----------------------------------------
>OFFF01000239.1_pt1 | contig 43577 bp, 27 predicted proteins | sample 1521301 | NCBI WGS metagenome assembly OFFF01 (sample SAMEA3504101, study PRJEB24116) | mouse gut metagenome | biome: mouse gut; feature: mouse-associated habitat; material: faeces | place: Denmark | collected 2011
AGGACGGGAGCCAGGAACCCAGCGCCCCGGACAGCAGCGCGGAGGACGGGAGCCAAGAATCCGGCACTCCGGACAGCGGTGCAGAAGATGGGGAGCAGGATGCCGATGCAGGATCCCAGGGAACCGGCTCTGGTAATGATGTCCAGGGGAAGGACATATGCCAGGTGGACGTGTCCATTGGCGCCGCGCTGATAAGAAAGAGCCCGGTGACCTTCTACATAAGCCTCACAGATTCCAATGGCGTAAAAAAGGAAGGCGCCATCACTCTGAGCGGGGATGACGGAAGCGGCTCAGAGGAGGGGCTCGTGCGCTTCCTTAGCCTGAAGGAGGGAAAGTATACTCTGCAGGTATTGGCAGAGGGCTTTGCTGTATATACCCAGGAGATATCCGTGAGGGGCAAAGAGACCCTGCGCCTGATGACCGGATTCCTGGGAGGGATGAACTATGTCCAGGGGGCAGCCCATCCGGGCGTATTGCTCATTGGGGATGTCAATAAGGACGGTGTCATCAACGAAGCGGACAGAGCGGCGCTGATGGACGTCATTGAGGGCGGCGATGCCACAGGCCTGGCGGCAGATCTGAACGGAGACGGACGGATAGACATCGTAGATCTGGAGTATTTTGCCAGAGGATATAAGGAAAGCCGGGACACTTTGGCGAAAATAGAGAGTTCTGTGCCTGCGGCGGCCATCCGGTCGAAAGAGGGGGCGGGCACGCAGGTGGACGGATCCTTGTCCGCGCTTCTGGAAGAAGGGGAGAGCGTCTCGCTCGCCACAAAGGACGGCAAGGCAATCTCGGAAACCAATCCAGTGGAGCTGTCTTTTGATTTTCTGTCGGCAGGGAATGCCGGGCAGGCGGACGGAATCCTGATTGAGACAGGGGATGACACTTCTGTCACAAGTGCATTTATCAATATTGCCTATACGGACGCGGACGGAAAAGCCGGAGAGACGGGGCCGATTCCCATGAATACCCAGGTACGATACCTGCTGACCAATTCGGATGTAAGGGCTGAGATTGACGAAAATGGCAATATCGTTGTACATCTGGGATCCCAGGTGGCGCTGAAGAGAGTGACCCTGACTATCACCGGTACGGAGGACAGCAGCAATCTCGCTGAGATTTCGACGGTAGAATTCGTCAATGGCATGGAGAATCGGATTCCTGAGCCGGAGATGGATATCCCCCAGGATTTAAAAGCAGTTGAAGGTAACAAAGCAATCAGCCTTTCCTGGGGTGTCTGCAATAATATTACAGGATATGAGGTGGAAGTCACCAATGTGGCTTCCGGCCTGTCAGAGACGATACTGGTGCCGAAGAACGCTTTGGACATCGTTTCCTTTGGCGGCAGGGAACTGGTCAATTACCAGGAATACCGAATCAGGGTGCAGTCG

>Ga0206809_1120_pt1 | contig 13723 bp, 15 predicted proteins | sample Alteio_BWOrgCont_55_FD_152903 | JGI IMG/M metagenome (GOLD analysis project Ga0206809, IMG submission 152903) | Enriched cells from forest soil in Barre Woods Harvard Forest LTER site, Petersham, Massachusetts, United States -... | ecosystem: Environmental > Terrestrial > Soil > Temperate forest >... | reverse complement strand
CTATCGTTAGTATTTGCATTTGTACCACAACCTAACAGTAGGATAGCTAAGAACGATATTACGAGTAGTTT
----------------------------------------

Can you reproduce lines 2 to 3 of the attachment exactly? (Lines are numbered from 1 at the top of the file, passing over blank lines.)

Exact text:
AGGACGGGAGCCAGGAACCCAGCGCCCCGGACAGCAGCGCGGAGGACGGGAGCCAAGAATCCGGCACTCCGGACAGCGGTGCAGAAGATGGGGAGCAGGATGCCGATGCAGGATCCCAGGGAACCGGCTCTGGTAATGATGTCCAGGGGAAGGACATATGCCAGGTGGACGTGTCCATTGGCGCCGCGCTGATAAGAAAGAGCCCGGTGACCTTCTACATAAGCCTCACAGATTCCAATGGCGTAAAAAAGGAAGGCGCCATCACTCTGAGCGGGGATGACGGAAGCGGCTCAGAGGAGGGGCTCGTGCGCTTCCTTAGCCTGAAGGAGGGAAAGTATACTCTGCAGGTATTGGCAGAGGGCTTTGCTGTATATACCCAGGAGATATCCGTGAGGGGCAAAGAGACCCTGCGCCTGATGACCGGATTCCTGGGAGGGATGAACTATGTCCAGGGGGCAGCCCATCCGGGCGTATTGCTCATTGGGGATGTCAATAAGGACGGTGTCATCAACGAAGCGGACAGAGCGGCGCTGATGGACGTCATTGAGGGCGGCGATGCCACAGGCCTGGCGGCAGATCTGAACGGAGACGGACGGATAGACATCGTAGATCTGGAGTATTTTGCCAGAGGATATAAGGAAAGCCGGGACACTTTGGCGAAAATAGAGAGTTCTGTGCCTGCGGCGGCCATCCGGTCGAAAGAGGGGGCGGGCACGCAGGTGGACGGATCCTTGTCCGCGCTTCTGGAAGAAGGGGAGAGCGTCTCGCTCGCCACAAAGGACGGCAAGGCAATCTCGGAAACCAATCCAGTGGAGCTGTCTTTTGATTTTCTGTCGGCAGGGAATGCCGGGCAGGCGGACGGAATCCTGATTGAGACAGGGGATGACACTTCTGTCACAAGTGCATTTATCAATATTGCCTATACGGACGCGGACGGAAAAGCCGGAGAGACGGGGCCGATTCCCATGAATACCCAGGTACGATACCTGCTGACCAATTCGGATGTAAGGGCTGAGATTGACGAAAATGGCAATATCGTTGTACATCTGGGATCCCAGGTGGCGCTGAAGAGAGTGACCCTGACTATCACCGGTACGGAGGACAGCAGCAATCTCGCTGAGATTTCGACGGTAGAATTCGTCAATGGCATGGAGAATCGGATTCCTGAGCCGGAGATGGATATCCCCCAGGATTTAAAAGCAGTTGAAGGTAACAAAGCAATCAGCCTTTCCTGGGGTGTCTGCAATAATATTACAGGATATGAGGTGGAAGTCACCAATGTGGCTTCCGGCCTGTCAGAGACGATACTGGTGCCGAAGAACGCTTTGGACATCGTTTCCTTTGGCGGCAGGGAACTGGTCAATTACCAGGAATACCGAATCAGGGTGCAGTCG

>Ga0206809_1120_pt1 | contig 13723 bp, 15 predicted proteins | sample Alteio_BWOrgCont_55_FD_152903 | JGI IMG/M metagenome (GOLD analysis project Ga0206809, IMG submission 152903) | Enriched cells from forest soil in Barre Woods Harvard Forest LTER site, Petersham, Massachusetts, United States -... | ecosystem: Environmental > Terrestrial > Soil > Temperate forest >... | reverse complement strand